Checked email. Ohmygoodness ohmygoodness-- the new coadjutor bishop of Los Angeles has been appointed! For those who don't know what I'm talking about, he's a guy who's going to work with Cardinal Roger Mahony for a year, and then replace him as head of the Archdiocese of L.A. when Cdl. Mahony retires. The bishop of a diocese has a big influence on all the parishes therein, so we Catholics have been on tenterhooks about who the heir apparent will be.
And the answer is... it's Archbishop Gomez from San Antonio. I had no clue who the man was; the news story Adonela emailed made a big deal of the fact that he's Hispanic, but that means nothing to me one way or the other. Is he a good bishop? By that I mean: does he have a spine? Does he teach the Faith even when he's vilified for it? Does he act like a shepherd of souls rather than a politician?
There was one place where I knew I could find out fast. I headed over to Fr. Z's blog, and all the radtrad Catholics there were celebrating the news. That was good enough for me-- I started celebrating too, and as I read more on the web about him I got happier and happier. He was one of the first bishops to speak out against the abysmal decision of the president of Notre Dame... you all know that kerfuffle; I needn't go into it here. He's welcoming of the traditional Latin Mass, which is a big plus with me. And there's also this: "the 850,000-member San Antonio church's current contingent of 28 seminarians is double what Gomez found on his 2005 arrival." That's waaaaay more seminarians than we have for the number of Catholics here in L.A.; for years now very few men have been inspired to become priests in this archdiocese. Maybe the Pope was thinking of that when he made the appointment. And Abp. Gomez is from San Antonio, so maybe he's even a Spurs fan! :)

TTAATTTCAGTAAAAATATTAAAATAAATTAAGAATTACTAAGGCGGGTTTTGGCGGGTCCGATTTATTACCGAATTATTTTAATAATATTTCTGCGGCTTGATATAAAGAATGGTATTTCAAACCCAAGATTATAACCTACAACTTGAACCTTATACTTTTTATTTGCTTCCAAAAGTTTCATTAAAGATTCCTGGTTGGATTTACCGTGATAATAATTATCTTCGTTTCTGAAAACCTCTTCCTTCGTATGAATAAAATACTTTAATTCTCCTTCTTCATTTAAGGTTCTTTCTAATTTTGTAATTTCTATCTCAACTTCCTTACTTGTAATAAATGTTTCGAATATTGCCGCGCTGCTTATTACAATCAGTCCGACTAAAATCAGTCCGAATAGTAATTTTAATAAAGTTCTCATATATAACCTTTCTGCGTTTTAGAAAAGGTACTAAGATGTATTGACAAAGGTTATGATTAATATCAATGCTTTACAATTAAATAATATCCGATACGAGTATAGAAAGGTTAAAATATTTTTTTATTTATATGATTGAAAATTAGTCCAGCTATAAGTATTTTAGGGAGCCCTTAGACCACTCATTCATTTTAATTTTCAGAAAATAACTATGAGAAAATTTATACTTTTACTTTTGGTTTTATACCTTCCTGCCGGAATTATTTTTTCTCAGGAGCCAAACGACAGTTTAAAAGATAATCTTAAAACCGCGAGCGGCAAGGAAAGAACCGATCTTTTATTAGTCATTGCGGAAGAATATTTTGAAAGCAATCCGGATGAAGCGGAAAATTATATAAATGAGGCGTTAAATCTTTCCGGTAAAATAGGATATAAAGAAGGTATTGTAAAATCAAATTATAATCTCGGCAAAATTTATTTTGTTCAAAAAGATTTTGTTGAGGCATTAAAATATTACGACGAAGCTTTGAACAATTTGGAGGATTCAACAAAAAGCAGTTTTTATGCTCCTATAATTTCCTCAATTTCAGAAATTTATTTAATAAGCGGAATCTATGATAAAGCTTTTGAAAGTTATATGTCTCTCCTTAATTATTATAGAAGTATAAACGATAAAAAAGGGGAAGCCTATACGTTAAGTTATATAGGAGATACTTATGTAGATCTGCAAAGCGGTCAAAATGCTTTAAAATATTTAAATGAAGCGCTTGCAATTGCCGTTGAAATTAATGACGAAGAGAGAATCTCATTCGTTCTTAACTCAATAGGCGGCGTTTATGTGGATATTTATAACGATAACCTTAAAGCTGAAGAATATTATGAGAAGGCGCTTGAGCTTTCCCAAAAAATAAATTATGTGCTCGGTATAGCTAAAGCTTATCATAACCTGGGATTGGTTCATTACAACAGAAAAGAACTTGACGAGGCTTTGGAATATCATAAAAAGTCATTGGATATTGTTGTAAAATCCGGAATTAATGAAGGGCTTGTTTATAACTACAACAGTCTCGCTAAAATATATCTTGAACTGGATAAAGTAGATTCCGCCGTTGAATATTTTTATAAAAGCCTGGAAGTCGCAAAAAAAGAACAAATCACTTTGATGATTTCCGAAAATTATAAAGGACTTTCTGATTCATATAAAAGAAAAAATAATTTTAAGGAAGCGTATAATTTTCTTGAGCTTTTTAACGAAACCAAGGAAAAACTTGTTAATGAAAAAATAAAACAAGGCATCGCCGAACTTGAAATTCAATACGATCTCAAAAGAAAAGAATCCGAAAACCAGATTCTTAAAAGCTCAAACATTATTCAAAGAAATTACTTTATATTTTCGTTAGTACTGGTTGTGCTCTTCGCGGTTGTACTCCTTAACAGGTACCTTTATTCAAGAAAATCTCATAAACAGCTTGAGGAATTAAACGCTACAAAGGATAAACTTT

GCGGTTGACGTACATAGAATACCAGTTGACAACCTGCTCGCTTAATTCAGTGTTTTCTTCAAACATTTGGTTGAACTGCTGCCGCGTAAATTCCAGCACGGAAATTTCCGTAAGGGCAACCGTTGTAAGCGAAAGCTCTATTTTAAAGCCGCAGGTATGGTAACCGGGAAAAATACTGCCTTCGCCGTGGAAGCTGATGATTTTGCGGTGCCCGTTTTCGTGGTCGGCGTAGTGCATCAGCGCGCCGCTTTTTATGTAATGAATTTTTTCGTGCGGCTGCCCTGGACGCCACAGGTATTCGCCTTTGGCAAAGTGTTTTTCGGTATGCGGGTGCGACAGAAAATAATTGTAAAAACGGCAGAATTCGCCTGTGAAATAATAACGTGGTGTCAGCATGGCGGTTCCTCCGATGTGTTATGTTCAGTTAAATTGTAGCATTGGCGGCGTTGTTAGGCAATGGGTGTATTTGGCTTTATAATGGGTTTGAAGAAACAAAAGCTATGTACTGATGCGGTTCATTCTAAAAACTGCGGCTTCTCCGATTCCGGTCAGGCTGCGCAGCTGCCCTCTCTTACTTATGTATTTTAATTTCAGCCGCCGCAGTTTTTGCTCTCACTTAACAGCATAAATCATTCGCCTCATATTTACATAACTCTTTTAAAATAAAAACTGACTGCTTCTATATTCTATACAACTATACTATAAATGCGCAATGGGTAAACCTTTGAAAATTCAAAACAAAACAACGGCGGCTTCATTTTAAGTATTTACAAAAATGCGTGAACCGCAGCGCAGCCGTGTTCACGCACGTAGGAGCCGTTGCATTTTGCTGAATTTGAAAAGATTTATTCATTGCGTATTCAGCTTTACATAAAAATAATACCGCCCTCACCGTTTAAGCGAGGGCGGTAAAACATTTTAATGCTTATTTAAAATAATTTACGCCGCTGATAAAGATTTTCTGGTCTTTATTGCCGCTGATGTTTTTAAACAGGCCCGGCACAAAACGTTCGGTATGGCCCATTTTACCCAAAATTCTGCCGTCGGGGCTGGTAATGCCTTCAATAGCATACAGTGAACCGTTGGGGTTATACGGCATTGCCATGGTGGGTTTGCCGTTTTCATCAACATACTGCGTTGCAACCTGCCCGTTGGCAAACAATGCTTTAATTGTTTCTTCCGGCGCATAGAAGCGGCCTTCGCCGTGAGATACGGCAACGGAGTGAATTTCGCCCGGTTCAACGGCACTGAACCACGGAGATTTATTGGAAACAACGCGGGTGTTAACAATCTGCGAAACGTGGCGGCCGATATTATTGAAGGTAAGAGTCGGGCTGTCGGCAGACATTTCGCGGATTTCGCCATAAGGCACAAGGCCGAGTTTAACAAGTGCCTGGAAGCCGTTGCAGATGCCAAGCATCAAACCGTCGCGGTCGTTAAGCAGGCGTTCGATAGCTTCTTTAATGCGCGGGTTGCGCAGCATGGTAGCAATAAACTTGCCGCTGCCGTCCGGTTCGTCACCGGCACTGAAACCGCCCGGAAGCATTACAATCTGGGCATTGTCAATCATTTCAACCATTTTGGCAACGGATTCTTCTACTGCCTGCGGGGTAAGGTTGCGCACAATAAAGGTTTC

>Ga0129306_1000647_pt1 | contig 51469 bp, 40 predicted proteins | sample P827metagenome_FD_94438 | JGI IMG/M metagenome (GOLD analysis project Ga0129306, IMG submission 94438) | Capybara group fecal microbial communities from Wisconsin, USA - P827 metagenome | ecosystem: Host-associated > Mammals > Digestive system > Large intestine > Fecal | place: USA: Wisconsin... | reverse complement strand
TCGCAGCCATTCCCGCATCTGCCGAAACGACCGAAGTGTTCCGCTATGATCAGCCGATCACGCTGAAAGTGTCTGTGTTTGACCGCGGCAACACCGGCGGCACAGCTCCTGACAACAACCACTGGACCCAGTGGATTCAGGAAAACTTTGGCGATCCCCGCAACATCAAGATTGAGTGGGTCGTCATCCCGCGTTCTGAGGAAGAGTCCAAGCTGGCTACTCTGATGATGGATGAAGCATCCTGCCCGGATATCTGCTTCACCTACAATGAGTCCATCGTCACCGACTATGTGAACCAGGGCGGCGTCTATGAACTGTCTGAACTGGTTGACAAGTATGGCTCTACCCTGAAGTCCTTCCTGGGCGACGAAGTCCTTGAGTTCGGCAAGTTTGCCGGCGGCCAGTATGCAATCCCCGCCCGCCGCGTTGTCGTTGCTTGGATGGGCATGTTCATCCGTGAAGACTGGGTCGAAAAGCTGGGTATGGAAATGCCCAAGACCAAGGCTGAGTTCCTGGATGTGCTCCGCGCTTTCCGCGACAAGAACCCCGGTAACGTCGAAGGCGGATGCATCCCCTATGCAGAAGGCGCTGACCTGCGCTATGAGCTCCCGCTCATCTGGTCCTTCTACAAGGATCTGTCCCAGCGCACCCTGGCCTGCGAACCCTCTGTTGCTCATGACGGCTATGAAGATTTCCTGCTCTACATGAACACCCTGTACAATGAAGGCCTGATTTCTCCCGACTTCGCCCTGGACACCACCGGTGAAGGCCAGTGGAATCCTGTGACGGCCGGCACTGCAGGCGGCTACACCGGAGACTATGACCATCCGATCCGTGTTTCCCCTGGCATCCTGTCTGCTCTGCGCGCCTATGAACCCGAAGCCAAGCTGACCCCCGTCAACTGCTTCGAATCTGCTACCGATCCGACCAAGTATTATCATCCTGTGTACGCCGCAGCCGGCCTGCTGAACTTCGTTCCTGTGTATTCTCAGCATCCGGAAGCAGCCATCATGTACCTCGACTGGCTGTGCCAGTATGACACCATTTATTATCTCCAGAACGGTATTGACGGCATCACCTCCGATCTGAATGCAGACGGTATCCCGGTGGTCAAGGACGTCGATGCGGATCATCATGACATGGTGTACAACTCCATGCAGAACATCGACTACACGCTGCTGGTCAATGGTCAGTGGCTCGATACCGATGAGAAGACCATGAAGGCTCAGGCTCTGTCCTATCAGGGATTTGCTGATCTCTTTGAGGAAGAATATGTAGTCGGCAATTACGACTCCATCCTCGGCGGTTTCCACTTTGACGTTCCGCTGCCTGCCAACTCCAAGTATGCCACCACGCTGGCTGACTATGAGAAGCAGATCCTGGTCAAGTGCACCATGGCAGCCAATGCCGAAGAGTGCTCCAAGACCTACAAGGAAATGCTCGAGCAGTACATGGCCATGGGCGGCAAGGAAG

(The Spurs have looked pretty old and injured this year; it's been hard to take. They barely qualified for the playoffs which will begin soon. But just in the last few weeks they've been playing really well! Probably just reeling me back in, the better to crush my hopes once more...)
Here's a bunch of stuff on Archbishop Gomez for those who want to know.
Blogging break with a cup of tea and lots of Easter candy Mom foolishly left behind. She called from Dallas to inform me that she and Dad made it through the LAX security line in record time. "All the stores were closed and we had nothing to do. Dad had two whole hours to sit and complain!" I told her it was magnanimous of her to admit this to me after I'd done so much complaining myself about the early start. One of my mom's great features is that she's not egotistical. Though she may forget this incident by the time she's ready to book her next flight; she's genuinely fond of those early starts. Crazy woman.
Mom still wants to head to the glamorous European destination with me, and tour around with Dad while I hang with the nuns. I'd be happy not to have to navigate in a foreign airport by myself, but we'll see.
Well, the day is still young! I guess I'll go to work.